Clear your mind - Simplifying your life also generally means dealing with less stuff! That overwhelmed feeling brought on by clutter, stress, and distractions are a huge drain on our mental wellbeing. Freeing up your home, and life can be liberating, it can improve concentration, sleep, and both your physical and mental health.

  • Financial Savings 

Leading a simpler life tends to result in the need to spend less. If you only buy the things you really need, your monthly outgoings will reduce.  

This lifestyle also goes hand in hand with reduced consumption of electricity. Owning fewer electrical items and watching less television will in turn lower your energy bills. The installation of solar panels is another way to save money in the long term and become more sustainable.

  • Less Waste 

Plastic pollution and microplastics create one of the Earth’s biggest problems. Some 18 billion pounds of plastic waste flows into oceans annually – most of it completely unnecessary. 40% of all plastic waste is from single use packaging. Frustratingly, great sustainable alternatives exist, but are wildly underfunded and under supported by governments propping up the oil industry.

Only 5% of all plastics are recycled globally, and even then, the recycling industry is facing growing criticism for shipping mountains of waste to developing countries to deal with.

Embrace Independence – A Journey to Increased Self-Sufficiency

Small changes towards a simpler life will inevitably lead to greater self-sufficiency. Changing your car to a bicycle for example free’s you from the financial burden of owning a car, maintenance, taxes, and petrol – not to mention the environmental and health benefits that cycling brings.

Growing your own herb or vegetable garden is another way you can become more self-sufficient, connect with nature, and increase the biodiversity in your area. This can be done even in a small space such as a balcony, or on a larger scale in a local community garden.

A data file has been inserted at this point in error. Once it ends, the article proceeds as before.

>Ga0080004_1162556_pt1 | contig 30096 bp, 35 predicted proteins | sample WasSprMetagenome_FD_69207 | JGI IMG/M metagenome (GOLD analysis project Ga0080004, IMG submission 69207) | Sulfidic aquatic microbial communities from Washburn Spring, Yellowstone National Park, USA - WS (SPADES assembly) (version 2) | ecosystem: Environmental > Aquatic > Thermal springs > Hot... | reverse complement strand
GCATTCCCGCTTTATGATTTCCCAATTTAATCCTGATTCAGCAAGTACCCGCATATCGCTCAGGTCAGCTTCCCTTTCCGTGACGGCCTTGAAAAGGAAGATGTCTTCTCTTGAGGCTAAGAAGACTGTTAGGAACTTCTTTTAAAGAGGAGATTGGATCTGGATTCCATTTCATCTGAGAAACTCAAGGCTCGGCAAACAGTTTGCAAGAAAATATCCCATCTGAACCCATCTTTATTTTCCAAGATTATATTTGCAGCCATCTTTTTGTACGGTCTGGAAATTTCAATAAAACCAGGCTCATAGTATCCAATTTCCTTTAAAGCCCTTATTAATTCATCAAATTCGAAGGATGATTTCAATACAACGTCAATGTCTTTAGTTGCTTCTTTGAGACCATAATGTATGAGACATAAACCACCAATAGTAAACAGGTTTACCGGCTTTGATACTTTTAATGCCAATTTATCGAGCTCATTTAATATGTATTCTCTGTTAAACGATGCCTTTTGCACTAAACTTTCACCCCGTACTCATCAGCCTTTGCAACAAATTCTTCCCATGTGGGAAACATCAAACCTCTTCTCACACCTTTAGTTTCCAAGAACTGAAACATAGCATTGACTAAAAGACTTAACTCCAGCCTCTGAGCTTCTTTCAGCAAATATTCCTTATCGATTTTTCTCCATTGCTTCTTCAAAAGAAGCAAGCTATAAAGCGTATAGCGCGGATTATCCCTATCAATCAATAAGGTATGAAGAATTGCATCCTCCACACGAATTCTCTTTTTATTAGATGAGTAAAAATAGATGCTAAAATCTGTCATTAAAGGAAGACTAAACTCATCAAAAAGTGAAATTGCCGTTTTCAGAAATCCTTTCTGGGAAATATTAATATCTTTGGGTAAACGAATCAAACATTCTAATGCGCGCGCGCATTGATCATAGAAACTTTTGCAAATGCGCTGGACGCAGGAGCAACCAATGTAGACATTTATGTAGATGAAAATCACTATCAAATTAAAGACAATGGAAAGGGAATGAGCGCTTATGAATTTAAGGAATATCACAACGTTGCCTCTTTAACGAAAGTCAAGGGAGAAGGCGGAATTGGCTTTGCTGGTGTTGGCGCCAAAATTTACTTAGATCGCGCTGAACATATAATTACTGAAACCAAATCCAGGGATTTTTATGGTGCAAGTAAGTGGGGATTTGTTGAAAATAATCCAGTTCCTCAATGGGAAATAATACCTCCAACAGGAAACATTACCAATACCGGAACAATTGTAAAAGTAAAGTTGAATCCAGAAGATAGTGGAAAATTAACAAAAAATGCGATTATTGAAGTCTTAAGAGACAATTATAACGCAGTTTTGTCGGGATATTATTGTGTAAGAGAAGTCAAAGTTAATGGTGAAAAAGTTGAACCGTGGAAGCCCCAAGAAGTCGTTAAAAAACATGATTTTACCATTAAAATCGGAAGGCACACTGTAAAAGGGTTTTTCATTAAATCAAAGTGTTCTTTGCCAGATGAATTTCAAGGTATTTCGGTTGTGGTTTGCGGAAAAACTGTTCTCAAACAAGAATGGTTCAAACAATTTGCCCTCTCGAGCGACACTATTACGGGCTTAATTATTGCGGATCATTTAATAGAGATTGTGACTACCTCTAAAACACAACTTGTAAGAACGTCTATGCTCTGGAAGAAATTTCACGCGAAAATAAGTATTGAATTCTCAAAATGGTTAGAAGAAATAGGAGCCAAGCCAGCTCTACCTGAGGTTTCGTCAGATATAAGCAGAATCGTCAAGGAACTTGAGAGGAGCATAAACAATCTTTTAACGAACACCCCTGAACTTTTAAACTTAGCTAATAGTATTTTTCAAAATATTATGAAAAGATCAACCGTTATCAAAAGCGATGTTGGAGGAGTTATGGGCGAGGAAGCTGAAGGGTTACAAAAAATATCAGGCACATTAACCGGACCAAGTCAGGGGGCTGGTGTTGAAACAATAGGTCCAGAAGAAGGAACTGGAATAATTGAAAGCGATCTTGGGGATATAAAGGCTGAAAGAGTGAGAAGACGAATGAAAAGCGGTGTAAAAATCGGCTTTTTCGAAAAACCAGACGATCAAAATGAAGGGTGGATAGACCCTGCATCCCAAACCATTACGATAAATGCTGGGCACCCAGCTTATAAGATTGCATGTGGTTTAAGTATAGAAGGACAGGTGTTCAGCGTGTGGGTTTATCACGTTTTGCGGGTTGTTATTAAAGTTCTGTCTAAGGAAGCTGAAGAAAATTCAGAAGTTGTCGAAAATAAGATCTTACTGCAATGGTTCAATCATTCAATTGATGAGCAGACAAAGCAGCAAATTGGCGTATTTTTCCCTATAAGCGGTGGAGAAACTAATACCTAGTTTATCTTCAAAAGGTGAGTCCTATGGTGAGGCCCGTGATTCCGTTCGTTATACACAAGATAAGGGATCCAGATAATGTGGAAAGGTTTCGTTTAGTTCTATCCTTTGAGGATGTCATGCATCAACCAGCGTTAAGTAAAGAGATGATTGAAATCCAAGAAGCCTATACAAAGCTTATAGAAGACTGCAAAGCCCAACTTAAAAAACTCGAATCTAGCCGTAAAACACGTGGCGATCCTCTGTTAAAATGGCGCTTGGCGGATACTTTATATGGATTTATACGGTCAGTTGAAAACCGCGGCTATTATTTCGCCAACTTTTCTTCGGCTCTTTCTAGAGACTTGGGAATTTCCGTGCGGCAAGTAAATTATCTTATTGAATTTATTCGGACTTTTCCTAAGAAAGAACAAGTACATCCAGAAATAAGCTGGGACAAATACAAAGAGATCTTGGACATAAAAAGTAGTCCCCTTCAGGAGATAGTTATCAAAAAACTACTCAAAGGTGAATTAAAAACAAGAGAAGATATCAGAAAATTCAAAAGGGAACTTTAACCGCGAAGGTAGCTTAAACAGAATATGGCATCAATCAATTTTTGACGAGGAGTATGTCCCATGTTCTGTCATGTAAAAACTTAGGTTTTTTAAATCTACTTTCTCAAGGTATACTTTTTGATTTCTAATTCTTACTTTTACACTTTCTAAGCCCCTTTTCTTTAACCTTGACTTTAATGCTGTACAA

Having more time for creativity will allow you to spend more time on crafts or handmade items, and saves you from having to buy from a shop. Developing these skills also allows for you to mend items easily, recycle, and engage children with fun new activities.

Tips to Begin a Simpler Lifestyle

You may find that you are already taking some of the right steps already. Simple living looks different for everyone, below we outline a few beginner ideas for curious simple lifers to try.

  • Home cooking and drinking water

The simplest of all ideas, but if we consider the impact our takeaway food orders and plastic bottles have on the planet, cooking at home makes a lot of sense. Takeaways use a lot of throw away plastic packaging, utensils, and plastic bags, as well as the carbon impact of the delivery service. Homemade food also tends to be much healthier, and less processed.

Freezing leftovers helps reduce food waste, and buying local and seasonal produce will massively reduce your carbon footprint.

  • Buy used/second-hand goods

In the past there was a stigma involved in buying used products, but times are changing! High streets are now full of shops offering all kinds of preloved items, which are usually as good as new. You can find furniture, clothing, home furnishings, toys, books, electronics, basically everything!

Buying second-hand is more sustainable and much cheaper than buying new, and often the proceeds of your purchase go towards a worthy cause.

In the process of decluttering your home, you can donate or sell any unused or unwanted items. The popularity of sites such as Facebook Marketplace, Ebay, Vinted, and many local buy-and-sell groups allow for the easy sale, purchase, exchange, or even give away of excellent items.


An eco-friendly wooden cabin tiny home sits in the middle of nature it has wooden decking around 2 sides and is surrounded by tress
Ben Chun | CC BY-SA 2.0
  • Communal living / Shared expenses

Sharing our living spaces with others boasts many benefits such as the strong community found in ecovillages, or the financial advantages of tiny homes.

Renting out a spare room or moving into a shared home is a great way to split the costs of bills, food, and other purchases. It also divides responsibility of tasks in the home and increases social interaction.

Breaking the Norm

It's time we start to recognise the trappings of commercial giants, endless billboards and the culture of materialism – Let's begin investing in the things that bring us true happiness. Join us in saying no to consumerism and redefining the norm. We can all start by making small changes today.


Article by Nina Göttfried, translated and edited by Rachael Mellor 17.07.23

For further reading on Alternative Lifestyles see below  ⬇️